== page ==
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9.  Check all insurance company websites monthly for new LCD's as they change ICD-9 codes to ICD-10 so you are not blindsided with denied claims.  Many LCD's are just now getting updated across all carriers. If you are providing a service that required you to monitor the LCD for appropriate diagnosis you need to look at LCD’s at least monthly.  One of the troublesome studies is a Carotid Ultrasound where the acceptable diagnosis seem to change at least once per year and varies across multiple commercial products.

10. Every time you see a free webinar available on coding or on claims management, enroll your billing staff.  The more training you can provide to your billing and coding staff, the more likely you are to sail through 2016 without a reduction in your revenue.

11.  The most important for last, if you have decided you need a certified coder in your practice, look to your current staff before you hire a brand new coder who had just finished training. Sending one of your current staff through the coding course and increase their salary will more likely give you a coder that understands billing criteria versus a new graduate from a coding school.  Hiring that brand new coder would be like taking a Medical School graduate and putting them in charge of an emergency room.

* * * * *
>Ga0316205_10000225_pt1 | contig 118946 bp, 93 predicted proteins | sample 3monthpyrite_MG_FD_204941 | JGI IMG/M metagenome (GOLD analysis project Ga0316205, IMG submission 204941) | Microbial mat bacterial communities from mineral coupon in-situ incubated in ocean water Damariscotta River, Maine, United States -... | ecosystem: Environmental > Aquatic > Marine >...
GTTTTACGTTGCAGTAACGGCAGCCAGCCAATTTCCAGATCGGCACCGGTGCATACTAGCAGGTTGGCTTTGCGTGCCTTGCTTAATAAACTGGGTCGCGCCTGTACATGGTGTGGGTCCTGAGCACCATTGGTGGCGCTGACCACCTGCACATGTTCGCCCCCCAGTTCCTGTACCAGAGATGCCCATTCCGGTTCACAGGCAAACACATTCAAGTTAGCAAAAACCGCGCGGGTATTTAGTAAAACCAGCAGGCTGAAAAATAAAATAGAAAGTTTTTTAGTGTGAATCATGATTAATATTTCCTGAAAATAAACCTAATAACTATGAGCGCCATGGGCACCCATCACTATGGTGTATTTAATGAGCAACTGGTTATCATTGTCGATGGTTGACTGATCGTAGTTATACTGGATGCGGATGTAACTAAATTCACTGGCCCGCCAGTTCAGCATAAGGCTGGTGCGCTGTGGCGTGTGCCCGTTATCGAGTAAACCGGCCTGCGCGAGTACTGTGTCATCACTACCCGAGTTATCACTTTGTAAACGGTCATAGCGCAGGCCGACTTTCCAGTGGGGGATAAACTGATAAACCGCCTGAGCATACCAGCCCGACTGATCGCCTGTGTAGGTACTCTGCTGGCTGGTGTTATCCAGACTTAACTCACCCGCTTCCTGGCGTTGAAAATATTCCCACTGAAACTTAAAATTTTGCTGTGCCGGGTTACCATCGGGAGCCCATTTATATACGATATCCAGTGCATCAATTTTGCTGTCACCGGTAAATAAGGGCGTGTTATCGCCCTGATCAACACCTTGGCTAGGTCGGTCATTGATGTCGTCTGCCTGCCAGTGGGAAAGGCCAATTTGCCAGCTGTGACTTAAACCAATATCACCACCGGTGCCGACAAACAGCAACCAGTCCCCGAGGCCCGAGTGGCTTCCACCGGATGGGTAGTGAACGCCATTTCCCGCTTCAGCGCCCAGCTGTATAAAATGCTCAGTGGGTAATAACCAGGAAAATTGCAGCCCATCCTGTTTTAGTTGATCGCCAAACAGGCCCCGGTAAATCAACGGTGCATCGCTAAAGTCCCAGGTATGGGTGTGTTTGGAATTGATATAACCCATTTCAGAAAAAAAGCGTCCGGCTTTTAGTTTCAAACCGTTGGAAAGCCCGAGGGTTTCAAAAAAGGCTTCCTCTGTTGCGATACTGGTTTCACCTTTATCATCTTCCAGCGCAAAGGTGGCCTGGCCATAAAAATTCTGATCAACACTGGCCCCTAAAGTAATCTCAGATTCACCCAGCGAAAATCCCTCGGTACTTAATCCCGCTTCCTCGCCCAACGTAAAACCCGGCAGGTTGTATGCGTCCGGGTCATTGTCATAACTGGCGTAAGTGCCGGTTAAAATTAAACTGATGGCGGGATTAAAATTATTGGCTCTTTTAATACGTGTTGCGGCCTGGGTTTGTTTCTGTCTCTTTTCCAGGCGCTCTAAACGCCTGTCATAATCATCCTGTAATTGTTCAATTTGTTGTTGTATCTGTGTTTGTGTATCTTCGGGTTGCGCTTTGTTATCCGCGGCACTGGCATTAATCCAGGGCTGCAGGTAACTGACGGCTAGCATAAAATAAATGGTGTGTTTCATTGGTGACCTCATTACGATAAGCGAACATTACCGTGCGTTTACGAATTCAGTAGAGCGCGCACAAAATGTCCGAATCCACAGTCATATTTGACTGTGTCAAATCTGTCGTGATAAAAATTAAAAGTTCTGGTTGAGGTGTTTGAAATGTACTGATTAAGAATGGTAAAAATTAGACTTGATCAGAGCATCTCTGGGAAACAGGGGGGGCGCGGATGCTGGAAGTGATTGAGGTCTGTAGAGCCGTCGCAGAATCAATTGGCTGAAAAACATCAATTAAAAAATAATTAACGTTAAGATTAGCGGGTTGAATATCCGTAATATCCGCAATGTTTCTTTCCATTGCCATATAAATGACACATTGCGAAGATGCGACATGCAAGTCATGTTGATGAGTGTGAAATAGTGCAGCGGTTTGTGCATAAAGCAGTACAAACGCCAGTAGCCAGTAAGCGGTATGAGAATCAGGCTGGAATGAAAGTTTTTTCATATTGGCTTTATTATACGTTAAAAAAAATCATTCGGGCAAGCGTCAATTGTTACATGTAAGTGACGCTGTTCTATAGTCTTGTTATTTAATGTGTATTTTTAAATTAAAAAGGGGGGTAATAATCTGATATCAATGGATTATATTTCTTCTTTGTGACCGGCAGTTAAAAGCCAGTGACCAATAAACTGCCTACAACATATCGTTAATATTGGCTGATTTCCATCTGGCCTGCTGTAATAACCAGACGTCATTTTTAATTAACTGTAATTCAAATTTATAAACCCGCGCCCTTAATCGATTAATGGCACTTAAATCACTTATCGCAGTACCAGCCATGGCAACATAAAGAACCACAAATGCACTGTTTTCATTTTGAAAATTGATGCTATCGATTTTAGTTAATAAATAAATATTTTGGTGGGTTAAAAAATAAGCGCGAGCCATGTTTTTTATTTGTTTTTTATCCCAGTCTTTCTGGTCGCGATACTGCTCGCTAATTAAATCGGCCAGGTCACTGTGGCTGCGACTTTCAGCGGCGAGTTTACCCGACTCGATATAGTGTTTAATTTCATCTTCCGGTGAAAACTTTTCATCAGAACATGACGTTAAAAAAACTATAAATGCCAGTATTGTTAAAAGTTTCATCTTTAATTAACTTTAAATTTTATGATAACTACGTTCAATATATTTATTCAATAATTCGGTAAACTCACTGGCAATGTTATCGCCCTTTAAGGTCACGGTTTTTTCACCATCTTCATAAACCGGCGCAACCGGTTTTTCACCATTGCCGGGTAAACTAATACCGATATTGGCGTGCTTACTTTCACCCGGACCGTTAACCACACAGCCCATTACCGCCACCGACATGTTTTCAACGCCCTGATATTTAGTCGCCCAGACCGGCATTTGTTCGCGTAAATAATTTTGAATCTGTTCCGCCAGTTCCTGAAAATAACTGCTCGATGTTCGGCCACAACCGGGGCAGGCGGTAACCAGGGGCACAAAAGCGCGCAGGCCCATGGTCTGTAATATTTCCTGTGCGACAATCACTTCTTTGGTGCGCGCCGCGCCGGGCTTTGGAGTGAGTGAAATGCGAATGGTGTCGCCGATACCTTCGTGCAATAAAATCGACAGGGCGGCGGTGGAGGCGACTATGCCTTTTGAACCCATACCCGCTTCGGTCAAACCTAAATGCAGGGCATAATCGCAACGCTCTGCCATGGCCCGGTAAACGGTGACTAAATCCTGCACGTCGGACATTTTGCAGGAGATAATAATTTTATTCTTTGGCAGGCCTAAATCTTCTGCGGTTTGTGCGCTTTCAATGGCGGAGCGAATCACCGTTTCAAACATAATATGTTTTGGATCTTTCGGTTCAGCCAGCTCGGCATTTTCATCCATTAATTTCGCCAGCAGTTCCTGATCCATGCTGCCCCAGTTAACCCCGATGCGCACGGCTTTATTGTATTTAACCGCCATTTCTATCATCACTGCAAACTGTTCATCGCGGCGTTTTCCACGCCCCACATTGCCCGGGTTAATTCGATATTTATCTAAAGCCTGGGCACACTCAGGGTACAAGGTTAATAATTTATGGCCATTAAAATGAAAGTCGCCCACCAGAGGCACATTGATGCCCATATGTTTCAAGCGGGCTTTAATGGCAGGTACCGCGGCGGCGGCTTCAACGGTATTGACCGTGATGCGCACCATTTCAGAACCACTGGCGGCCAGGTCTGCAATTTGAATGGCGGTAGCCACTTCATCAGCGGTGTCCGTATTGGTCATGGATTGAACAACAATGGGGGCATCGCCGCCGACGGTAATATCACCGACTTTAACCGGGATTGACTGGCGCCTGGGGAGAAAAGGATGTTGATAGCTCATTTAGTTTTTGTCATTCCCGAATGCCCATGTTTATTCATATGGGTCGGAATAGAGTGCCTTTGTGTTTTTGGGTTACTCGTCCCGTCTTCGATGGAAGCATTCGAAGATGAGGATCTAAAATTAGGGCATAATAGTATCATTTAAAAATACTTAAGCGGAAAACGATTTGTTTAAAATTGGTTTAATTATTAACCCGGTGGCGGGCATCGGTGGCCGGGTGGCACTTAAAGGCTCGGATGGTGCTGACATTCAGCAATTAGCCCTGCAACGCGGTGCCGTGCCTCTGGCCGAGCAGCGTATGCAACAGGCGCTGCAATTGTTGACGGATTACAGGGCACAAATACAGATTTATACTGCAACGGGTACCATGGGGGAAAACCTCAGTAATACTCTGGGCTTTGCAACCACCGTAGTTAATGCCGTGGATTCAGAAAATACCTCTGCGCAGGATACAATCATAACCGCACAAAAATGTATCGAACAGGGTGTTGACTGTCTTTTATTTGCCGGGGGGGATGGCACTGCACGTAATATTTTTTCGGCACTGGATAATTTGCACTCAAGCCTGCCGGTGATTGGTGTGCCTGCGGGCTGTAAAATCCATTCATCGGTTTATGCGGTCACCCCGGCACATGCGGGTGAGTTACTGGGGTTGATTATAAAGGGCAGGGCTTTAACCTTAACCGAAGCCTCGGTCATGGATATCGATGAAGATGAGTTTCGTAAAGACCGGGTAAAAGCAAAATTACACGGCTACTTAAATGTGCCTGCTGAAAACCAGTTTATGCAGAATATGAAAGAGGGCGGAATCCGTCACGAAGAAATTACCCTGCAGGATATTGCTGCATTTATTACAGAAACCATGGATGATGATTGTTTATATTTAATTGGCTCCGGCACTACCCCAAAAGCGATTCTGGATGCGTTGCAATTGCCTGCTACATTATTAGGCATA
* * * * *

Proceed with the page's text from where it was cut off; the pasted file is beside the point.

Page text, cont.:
Next: Useful tips


It might even be useful to start a report that you provide to the physician on a monthly basis that gives:

A.   Number of Claims Files

B.    Number of claims rejected

C.    Number of rejected claims that were caused by coding errors

D.   Number of claims that have not had a payment associated in 30 days

With this report you can hold billing staff accountable and identify negative trends quickly so an expert can be consulted to improve your process and get back on track. If you monitor the process during the year, then in October when Medicare starts processing claims based on specificity, you will already be on track to avoid denials. 


Carol Gibbons RN, BSN, NHA

CJ Consulting